Under the aegis of the current Archbishop of Canterbury, the Anglican church has gone from the Liberal Democrats at prayer to a protest movement for campus causes. Whether it’s climate change or Black Lives Matter, Justin Welby keeps the faith of those following the orthodox line. A recent statement guarantees that congregations will diminish when normal services are resumed: ‘I pray that those of us who are white Christians repent of our own prejudices, and do the urgent work of becoming better allies to our brothers and sisters of colour.’ If it wasn’t so crass, so parochial and parish-pump, it would be insulting.
Many white Christians don’t have the luxury of seeing other races through the prism of victimhood
Welby went on to rightly address his own privilege but wrongly attributed this to ethnicity rather than class. There are plenty of white Christians who don’t have the luxury of seeing other races through the prism of victimhood. As I point out in the current issue of The Critic they see the good, the bad, and the ugly. In short, themselves. Experience has taught them that sometimes people will brown skins do bad things. They are therefore unable to support the narrative on Black Lives Matter parroted by national institutions, mainstream media and big corporations. Some of us can’t knowingly overlook the violence, the destruction of neighbourhoods and attacks on the police. Or indeed all the facts. Four years before the killing of George Floyd, a white man – Tony Timpa, died at the hands of the police in a similar way. Where were the global protests?
Taking their cue from the Archbishop of Canterbury, others in the Church of England are toeing the party line. This was evident before the lockdown, and has been ramped up in Sunday sermons on social media, where ‘systemic racism’ is cited and Reno Eddo-Lodge is quoted. Can I get a witness? as the preacher says. Well, Wells cathedral in Somerset, for one – the smallest city in England, where the number of black residents barely reaches double figures. I know two-thirds of them having moved to Somerset from London a few years ago, and become a cathedral regular. I was baptised in 2007, while in my forties. (Like many parents, mine attended church for weddings and funerals. When I asked them why I wasn’t baptised they said: ‘We couldn’t afford the buffet.’ ) I made the decision late in life because I’d been waiting for the church to change; to evolve, to progress.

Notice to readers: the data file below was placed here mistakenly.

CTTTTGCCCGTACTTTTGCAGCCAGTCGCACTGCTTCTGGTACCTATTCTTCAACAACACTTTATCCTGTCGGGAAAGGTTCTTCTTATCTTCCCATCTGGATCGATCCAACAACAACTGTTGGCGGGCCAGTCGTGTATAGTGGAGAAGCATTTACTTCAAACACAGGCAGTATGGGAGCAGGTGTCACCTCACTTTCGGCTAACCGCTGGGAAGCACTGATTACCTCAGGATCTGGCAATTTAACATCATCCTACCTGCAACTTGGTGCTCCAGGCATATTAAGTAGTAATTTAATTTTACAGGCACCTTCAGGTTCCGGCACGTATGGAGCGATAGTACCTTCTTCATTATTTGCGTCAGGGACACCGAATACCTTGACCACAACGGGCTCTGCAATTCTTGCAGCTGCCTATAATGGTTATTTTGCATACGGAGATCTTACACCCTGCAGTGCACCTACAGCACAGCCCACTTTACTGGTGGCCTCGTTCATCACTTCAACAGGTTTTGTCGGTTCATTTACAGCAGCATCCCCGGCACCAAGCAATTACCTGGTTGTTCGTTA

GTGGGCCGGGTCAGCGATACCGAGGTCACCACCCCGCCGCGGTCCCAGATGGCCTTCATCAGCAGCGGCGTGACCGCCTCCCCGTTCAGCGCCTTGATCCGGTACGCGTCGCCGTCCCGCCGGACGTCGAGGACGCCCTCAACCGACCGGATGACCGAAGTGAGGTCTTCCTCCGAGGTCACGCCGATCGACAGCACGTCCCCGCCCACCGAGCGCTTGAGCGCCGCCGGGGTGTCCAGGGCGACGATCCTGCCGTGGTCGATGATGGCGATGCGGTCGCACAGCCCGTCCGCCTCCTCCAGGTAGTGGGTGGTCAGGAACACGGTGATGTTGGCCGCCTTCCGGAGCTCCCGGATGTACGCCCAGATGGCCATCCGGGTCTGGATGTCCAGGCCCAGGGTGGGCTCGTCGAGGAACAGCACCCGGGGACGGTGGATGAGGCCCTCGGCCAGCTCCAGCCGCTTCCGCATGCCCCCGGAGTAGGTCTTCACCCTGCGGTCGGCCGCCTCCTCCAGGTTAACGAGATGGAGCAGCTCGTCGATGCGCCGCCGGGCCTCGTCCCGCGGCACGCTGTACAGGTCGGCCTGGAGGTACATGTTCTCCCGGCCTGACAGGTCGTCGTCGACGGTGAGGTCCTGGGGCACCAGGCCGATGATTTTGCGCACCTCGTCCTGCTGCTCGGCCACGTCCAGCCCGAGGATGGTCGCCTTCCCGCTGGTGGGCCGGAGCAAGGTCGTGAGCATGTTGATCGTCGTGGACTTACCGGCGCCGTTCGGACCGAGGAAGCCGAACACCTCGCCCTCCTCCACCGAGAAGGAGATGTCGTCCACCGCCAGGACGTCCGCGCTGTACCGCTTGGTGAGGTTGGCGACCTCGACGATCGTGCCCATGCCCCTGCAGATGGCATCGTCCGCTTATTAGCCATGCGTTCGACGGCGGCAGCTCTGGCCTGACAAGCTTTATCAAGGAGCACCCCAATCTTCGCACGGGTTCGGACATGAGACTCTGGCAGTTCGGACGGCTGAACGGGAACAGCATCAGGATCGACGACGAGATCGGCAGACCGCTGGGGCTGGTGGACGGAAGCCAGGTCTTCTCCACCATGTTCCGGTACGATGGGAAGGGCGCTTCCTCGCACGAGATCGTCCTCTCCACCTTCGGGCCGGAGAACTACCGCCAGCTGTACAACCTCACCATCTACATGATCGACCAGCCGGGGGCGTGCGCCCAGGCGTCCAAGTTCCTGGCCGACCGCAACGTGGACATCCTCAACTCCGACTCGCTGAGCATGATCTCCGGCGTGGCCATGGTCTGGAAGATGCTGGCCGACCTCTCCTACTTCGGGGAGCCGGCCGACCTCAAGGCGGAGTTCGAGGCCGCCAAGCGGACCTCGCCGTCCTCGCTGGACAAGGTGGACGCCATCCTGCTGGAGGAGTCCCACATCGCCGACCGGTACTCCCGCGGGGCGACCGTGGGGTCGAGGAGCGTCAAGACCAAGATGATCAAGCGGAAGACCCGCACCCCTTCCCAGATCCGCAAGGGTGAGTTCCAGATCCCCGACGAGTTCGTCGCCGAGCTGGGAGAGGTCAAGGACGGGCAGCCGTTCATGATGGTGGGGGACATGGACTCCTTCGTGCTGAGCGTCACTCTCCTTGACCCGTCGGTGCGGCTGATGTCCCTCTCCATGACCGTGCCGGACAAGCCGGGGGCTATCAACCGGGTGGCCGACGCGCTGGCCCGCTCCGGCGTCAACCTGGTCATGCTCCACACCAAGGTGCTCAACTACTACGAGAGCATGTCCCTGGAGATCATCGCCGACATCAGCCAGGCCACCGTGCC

Now I’m considering leaving as it’s begun to parody the liberalism it embraced. In Wells, the cathedral is central to the religious and cultural life of the city. Until now the major criticism has been that it operates as a privately educated, upper middle class club which sets it apart from a number of the locals. The divide deepened as the incumbent Dean and his colleagues catered for an anti-Brexit, middle class Lib Dem demographic, championing open borders and mass immigration, attacking Donald Trump, via heavy-handed virtual-signalling from the pulpit.
We’re only too aware how a liberal elite denigrates the masses for courting the excesses of the US, yet they themselves import the excessive ‘woke’ causes of American campuses. Now they colonise the country’s historical racial grievances too. In a matter of weeks we’ve gone from the death of George Floyd to the removal of statues, television programmes and possibly the packaging of Kellogg’s ‘Coco Pops’. Yet this pales beside an image of the Bishop, Dean and Chapter of Bath and Wells, together with the Bishop of Taunton ‘taking the knee’ in an empty Wells cathedral in solidarity with Black Lives Matter. It echoed the Democrats in Congress striking a similar pose, all that was missing were the Ghanaian kente scarves. Again it was somehow crass, provincial.
Currently it’s not enough to be anti-racist, you must be actively anti-racist because, as the cardboard slogan goes, white silence is violence
Now the cathedral clerics are off their knees, they’re planning seminars on racism and events on the cathedral green in support of the motives of Black Lives Matter. Even though the movement’s ideology is at odds with much of what the Anglican church holds dear. Evidence of the society the movement envisions is found in Seattle, and the chaotic, anarchic Capitol Hill Autonomous Zone (CHAZ): a Ballardian dystopia that’s a world apart from a west country parish akin to the Barchester of Trollope.
Here in the UK, we’ve come a long way since palpable prejudice was justifiably addressed by anti-discrimination laws. These morphed into legislation to counter the nebulous ‘institutional racism’ and ‘unwitting prejudice’ of the Macpherson Report. Now we arrive at the ‘systemic racism’ highlighted by the Archbishop of Canterbury, the party faithful and a cast of marching millions. Unlike the ending of apartheid there is no finish line when it comes to ‘racism’. The goal posts are constantly shifting. These are on the move once more. Currently it’s not enough to be anti-racist, you must be actively anti-racist because, as the cardboard slogan goes, white silence is violence. Or is it simply that white silence is boredom. Maybe ‘anti-racism’ has become like the drunken bore at the bar who shouts in the ear of every punter until the pub clears. Maybe many of us are silent because we’ve simply stopped listening. What’s more, we won’t be kneeling and we won’t be repenting, despite the prayers of the Archbishop of Canterbury.
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